All of this produced a toxic mix - the unusual appearance, the poor technical performance and a dislike for the architect set people against the building and against Stirling to such an extent that senior academics in Oxford and Cambridge wrote to all their influential colleagues advising them not to engage Stirling as their architect. As a consequence Stirling built little in the UK for almost 18 years - yet he won commissions in Germany, became a professor of Architecture at Yale and won prizes in Japan.
Lord Florey took a risk in appointing such an adventurous architect, and there is ample evidence that some of the problems were caused by the budget being continually cut when all involved in the design suggested more funds were required. For example, Stirling recommended the building be double glazed but Florey himself rejected the suggestion because the additional expenditure would be more than the cost of electricity. It is important to recall that this was at a time when it was thought nuclear energy would bring free electricity to all.
When considering the technical failures of buildings of this period it is never acknowledged that architecture is no different from any technological artefact - innovation carries risk. Every constructed device whether toaster, aeroplane or motor car is subject to extensive prototyping before it is used - people accept that progress in technology only comes from some failure and continual refinement, all of which they are prepared to pay for.
Stirling took forward many of the ideas developed by the Bauhaus: developing bold and sculptural forms which make clear each part of the building's function, locating each element as bests suits the use of the building - every element in its rightful place. For example at the Florey Building all the service rooms, and the lift and stair towers are at the rear, so that everyone has a magnificent view of the river and landscape. No one, as often happens in many designs, gets an inferior room facing the back.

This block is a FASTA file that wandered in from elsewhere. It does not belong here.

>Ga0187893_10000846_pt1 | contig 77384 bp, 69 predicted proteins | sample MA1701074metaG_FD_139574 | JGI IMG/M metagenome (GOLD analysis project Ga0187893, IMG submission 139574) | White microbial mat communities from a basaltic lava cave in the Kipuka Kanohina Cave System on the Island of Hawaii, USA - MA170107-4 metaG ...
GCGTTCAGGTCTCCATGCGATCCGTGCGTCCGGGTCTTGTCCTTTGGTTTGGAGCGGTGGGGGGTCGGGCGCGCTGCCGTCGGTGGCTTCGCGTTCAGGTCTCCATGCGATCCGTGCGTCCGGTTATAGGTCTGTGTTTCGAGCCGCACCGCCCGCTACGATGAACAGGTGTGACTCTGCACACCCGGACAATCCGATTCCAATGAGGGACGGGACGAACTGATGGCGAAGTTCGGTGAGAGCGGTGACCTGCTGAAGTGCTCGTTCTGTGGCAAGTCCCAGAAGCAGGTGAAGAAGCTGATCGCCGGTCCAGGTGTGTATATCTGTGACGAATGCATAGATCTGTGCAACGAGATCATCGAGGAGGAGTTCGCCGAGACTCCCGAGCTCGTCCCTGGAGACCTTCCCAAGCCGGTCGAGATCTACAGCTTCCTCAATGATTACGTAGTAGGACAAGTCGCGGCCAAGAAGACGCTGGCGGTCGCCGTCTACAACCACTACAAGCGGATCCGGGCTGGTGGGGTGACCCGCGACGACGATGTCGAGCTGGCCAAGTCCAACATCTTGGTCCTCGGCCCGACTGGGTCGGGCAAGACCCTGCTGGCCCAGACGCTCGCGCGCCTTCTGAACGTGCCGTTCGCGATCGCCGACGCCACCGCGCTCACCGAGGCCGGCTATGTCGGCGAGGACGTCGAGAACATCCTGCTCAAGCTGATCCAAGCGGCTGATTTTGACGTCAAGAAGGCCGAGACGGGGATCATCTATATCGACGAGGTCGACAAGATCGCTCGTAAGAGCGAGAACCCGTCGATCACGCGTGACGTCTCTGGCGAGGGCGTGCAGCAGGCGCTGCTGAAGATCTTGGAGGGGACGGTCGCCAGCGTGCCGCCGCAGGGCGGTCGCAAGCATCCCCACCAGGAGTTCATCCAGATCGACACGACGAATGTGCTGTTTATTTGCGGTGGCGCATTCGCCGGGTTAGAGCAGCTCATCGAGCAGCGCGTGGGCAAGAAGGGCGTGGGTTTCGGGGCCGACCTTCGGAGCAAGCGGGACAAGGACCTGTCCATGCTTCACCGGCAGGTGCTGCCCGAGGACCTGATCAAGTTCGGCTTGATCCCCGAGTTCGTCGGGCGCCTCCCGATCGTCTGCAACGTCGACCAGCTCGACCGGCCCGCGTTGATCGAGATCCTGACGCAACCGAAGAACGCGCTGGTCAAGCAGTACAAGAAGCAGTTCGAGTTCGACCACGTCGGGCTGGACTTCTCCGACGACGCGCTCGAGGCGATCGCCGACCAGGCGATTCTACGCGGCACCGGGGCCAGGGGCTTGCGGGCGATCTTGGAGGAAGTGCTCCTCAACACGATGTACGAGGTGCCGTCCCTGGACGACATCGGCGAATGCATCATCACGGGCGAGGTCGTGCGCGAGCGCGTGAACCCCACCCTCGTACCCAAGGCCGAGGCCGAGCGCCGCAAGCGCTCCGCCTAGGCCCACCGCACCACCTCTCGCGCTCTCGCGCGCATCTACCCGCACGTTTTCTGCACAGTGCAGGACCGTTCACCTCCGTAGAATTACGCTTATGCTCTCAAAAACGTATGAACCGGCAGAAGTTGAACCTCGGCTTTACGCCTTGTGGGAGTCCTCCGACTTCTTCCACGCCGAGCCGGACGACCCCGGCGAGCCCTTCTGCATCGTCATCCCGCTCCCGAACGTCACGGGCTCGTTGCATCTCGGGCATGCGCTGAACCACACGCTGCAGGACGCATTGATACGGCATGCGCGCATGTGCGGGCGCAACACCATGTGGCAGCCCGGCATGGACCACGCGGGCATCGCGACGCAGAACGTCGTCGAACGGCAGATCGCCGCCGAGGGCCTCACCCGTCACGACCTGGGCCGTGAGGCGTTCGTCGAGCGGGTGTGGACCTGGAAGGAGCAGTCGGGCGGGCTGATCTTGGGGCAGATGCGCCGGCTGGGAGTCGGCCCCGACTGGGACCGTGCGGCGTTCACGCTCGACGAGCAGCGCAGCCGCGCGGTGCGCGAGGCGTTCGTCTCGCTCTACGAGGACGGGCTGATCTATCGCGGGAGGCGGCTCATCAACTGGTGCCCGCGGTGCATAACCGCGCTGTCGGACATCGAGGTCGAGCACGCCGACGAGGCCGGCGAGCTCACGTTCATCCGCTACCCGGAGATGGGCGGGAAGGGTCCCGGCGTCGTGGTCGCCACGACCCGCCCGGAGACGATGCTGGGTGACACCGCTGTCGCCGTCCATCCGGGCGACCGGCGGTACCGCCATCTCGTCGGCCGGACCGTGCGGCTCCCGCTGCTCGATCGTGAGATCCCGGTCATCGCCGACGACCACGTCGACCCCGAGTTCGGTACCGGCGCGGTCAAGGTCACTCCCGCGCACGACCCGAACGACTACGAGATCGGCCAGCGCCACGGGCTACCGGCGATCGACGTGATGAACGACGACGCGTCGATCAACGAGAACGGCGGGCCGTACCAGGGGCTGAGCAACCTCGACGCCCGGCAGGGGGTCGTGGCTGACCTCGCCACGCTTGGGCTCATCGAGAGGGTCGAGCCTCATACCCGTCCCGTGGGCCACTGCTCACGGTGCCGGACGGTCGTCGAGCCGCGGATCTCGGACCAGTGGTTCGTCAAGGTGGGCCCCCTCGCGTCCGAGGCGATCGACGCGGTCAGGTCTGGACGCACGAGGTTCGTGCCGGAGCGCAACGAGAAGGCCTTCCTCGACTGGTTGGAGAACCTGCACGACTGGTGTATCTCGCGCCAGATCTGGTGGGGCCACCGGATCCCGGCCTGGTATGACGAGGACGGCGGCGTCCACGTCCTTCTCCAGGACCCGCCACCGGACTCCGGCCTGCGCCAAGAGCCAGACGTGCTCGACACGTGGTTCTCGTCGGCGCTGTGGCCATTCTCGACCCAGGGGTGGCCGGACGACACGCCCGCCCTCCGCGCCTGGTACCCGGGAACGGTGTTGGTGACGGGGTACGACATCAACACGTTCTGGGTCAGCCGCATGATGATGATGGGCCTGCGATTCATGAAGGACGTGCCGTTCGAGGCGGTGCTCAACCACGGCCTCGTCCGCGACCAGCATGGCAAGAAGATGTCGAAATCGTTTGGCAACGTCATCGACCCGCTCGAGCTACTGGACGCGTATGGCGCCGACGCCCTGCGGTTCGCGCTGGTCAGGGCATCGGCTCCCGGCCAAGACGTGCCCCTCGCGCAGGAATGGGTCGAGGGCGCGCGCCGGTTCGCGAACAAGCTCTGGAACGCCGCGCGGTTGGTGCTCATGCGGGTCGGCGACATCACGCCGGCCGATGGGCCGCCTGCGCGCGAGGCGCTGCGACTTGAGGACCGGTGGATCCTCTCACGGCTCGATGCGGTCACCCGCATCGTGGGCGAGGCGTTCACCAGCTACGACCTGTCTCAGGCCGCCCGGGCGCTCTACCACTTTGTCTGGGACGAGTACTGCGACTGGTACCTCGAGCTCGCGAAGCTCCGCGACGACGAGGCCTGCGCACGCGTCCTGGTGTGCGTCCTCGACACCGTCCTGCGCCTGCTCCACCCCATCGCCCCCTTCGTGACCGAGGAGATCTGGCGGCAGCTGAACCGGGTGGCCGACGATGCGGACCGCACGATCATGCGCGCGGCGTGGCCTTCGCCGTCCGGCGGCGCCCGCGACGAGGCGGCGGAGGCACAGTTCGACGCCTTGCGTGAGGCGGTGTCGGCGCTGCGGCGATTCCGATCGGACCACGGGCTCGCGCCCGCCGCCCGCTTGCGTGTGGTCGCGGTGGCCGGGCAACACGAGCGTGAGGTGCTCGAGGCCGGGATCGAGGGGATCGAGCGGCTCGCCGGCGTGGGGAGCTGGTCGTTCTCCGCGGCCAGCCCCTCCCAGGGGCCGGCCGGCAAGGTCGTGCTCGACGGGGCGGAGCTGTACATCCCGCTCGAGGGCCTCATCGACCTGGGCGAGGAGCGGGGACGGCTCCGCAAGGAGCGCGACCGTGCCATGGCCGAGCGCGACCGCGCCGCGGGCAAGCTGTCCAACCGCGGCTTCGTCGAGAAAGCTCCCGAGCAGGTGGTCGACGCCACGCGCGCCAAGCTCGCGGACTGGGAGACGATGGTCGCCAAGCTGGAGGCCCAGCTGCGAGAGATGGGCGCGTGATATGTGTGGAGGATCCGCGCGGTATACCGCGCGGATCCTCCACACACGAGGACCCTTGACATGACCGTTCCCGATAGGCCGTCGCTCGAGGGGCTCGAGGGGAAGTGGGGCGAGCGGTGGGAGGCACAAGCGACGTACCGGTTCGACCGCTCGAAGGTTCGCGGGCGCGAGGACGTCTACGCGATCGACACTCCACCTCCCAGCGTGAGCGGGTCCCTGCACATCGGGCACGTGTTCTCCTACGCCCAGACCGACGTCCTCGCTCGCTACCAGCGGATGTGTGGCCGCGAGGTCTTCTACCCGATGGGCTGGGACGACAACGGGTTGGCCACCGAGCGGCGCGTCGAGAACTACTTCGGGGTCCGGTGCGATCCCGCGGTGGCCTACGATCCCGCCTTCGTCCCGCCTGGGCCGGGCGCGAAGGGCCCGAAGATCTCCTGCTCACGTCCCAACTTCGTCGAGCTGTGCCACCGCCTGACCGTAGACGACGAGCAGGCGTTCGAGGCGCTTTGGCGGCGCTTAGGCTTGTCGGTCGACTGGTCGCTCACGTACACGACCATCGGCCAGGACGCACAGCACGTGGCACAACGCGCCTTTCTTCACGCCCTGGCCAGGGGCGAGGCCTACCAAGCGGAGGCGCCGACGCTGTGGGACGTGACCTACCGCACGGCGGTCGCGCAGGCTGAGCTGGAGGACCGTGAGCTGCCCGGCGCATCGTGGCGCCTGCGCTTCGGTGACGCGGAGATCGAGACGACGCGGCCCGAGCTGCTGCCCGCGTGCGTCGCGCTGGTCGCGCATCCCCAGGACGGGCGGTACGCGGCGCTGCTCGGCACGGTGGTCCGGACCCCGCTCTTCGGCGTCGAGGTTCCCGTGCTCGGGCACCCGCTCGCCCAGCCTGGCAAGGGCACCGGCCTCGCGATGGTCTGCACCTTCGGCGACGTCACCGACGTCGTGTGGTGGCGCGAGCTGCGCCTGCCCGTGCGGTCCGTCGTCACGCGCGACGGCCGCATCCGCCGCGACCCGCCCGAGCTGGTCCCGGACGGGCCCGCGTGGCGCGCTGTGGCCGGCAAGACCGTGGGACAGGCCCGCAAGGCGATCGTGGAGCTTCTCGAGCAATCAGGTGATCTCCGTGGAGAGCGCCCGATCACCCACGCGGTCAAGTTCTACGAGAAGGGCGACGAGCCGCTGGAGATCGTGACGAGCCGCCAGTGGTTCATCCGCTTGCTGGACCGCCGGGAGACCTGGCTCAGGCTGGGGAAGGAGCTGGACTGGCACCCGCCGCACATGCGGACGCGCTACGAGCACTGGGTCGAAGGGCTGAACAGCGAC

The building boasts a quiet and private courtyard
The building also achieves what Oxford colleges have always done - albeit in bold new forms and materials: it wraps itself around an outside space to create a quiet and private courtyard and turns its back on the noisy world. We know from the votes by students that they find it one of the most sociable of the college's residences and despite the technical problems they like to live in it, and find it exciting. That is what architecture should be about.
But there is no getting away from the building's unattractive aspect when you approach it through the car park and service yard. The front entrance was designed to be, and remains, on the other side, facing a public riverside route that was to run from the end of Magdalen Bridge, (where there are now private steps down) leading to New Marston. But this has never been built, leaving Stirling to be criticised because the back has to be used as the front. How wonderful it would be, not just for this building but for all Oxford's citizen's, if that riverside walk had been realised.
The Florey building, together with the two other buildings in "The Red Trilogy" is now Listed. This acknowledges their extraordinary forward looking forms and qualities and their experimental, ground breaking nature. They are visited by architects from all over the world. Lord Florey didn't live to see his building completed, nor the problems it has experienced. But modern methods of construction can solve these problems and his dream can now be fully realised.
Alan Berman is a founder of architects Berman Guedes Stretton, Oxford and London, which has carried out detailed analysis of the Florey Building. He has just published "Jim Stirling and the Red Trilogy - Three Radical Buildings" pub. Frances Lincoln, London.